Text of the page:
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The Ethics of Controversy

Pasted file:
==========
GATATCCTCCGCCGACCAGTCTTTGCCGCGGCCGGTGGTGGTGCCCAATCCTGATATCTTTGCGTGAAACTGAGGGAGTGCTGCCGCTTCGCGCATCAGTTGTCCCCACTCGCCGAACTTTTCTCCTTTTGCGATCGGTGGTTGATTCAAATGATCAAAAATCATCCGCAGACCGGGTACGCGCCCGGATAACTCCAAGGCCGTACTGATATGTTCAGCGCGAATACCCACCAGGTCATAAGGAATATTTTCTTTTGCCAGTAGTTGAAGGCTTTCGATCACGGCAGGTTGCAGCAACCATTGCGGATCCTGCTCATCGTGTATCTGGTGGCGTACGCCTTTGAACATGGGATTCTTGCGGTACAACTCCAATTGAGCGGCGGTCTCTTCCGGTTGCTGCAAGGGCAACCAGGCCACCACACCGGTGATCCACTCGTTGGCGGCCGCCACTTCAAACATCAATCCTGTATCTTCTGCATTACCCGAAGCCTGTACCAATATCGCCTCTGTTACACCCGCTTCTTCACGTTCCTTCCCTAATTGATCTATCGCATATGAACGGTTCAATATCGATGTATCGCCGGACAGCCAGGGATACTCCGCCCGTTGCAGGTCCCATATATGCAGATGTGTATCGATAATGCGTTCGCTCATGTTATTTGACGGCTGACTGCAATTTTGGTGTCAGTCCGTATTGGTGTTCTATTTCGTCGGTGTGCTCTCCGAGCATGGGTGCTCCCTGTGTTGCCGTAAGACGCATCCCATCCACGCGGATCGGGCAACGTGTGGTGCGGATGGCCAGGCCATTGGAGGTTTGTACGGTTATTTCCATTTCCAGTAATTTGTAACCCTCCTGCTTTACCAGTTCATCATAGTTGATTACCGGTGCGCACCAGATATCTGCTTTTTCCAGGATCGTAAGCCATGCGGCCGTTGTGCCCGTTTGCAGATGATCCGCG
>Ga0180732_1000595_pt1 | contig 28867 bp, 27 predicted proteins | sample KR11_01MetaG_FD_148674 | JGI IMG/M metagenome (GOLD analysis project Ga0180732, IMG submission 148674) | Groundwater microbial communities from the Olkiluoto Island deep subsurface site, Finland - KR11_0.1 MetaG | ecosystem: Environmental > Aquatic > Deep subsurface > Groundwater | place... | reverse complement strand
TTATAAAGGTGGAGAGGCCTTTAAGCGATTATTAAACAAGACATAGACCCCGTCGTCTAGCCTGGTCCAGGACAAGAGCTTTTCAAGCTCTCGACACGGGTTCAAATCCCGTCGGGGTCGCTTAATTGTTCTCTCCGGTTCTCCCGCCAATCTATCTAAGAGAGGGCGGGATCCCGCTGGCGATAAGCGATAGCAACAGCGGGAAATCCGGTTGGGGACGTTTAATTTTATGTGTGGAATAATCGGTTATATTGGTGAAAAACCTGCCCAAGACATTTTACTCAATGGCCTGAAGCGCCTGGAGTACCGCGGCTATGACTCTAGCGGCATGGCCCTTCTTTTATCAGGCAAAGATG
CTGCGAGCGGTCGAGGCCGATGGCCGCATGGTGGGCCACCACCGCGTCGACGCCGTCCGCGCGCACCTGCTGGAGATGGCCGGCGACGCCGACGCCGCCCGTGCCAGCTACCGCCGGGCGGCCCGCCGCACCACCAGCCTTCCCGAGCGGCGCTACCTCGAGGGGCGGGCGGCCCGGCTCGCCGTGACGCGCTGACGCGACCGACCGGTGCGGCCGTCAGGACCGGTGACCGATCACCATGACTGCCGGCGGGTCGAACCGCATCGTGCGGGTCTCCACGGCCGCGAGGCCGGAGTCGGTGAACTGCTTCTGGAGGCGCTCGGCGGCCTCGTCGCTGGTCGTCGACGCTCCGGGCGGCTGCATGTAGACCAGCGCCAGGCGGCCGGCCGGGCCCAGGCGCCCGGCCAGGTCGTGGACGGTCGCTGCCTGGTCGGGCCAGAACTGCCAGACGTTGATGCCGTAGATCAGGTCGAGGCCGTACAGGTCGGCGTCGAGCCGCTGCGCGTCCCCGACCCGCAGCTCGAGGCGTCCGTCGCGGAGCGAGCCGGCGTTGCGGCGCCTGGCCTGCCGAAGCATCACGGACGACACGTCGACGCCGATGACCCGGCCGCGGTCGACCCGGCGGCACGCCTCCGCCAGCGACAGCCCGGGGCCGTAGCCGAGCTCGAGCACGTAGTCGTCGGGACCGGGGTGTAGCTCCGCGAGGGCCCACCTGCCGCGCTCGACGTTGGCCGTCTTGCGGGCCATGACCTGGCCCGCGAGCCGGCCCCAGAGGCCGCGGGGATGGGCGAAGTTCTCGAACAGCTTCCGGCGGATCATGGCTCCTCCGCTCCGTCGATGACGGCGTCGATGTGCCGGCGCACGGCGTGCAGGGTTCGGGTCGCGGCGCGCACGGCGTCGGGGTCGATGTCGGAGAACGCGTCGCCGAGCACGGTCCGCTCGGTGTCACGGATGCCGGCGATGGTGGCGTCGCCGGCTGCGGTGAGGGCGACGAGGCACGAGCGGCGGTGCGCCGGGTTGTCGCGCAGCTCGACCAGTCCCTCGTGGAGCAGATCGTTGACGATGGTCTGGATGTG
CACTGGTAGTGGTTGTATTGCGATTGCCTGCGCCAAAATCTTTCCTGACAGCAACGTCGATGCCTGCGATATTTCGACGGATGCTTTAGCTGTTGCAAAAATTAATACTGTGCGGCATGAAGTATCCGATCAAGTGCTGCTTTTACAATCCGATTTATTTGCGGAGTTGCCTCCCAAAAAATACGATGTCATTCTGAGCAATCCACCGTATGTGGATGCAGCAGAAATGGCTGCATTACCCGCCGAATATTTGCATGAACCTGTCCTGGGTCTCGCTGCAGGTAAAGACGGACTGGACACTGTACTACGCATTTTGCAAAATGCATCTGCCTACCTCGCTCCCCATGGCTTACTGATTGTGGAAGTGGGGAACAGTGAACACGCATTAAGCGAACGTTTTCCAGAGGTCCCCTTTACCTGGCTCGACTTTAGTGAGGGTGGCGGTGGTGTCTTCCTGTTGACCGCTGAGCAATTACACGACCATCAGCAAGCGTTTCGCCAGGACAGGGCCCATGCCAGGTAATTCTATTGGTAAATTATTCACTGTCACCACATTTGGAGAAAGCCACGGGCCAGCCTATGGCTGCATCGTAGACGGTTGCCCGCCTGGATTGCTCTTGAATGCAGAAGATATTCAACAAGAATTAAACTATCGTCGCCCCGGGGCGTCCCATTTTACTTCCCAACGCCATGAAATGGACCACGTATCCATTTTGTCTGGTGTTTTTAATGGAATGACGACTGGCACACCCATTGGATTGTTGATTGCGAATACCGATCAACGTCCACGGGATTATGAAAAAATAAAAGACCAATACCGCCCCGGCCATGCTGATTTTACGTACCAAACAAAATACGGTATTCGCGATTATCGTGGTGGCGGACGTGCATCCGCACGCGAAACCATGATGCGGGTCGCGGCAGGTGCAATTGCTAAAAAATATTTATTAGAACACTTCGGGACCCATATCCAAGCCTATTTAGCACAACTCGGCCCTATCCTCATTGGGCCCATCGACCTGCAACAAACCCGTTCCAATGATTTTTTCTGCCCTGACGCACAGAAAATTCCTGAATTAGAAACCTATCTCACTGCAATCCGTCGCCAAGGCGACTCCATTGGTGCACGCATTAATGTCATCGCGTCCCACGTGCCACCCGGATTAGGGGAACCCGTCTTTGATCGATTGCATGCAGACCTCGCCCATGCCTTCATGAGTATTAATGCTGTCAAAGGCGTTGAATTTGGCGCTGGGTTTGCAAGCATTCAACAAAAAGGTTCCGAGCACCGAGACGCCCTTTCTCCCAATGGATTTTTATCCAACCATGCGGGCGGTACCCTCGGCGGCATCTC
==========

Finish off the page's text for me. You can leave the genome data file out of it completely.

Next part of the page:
Aristotle regarded the ethical appeal, the image of himself that a speaker projected, as the most potent means of persuasion. Militants today seem to think that all they need to do to move an audience is “tell it like it is.” It matters not that in the process the audience is shocked or angered or unsettled. Jim Corder has made this observation: “Argument often fails because speakers and writers assume that the right to speak, coupled with sincerity, inevitably endows their voices with worth.” Because any position we take in an argument necessarily establishes a note of partiality, we must, Corder contends, search out those ethical arguments which can make “what is partial worth someone’s time.”15 It was Kenneth Burke who, in his A Rhetoric of Motives, established identification as the crucial strategy in the persuasive process. “Identification,” Burke says, “is compensatory to division. If men were not apart from one another, there would be no need for the rhetorician to proclaim their unity.” “You persuade a man,” Burke goes on to say, “only insofar as you can talk his’ language by speech, gesture, tonality, order, image, attitude, idea, identifying your ways with his…. For the orator, following Aristotle and Cicero, will seek to display the appropriate ‘signs’ of character needed to earn the audience’s good will.”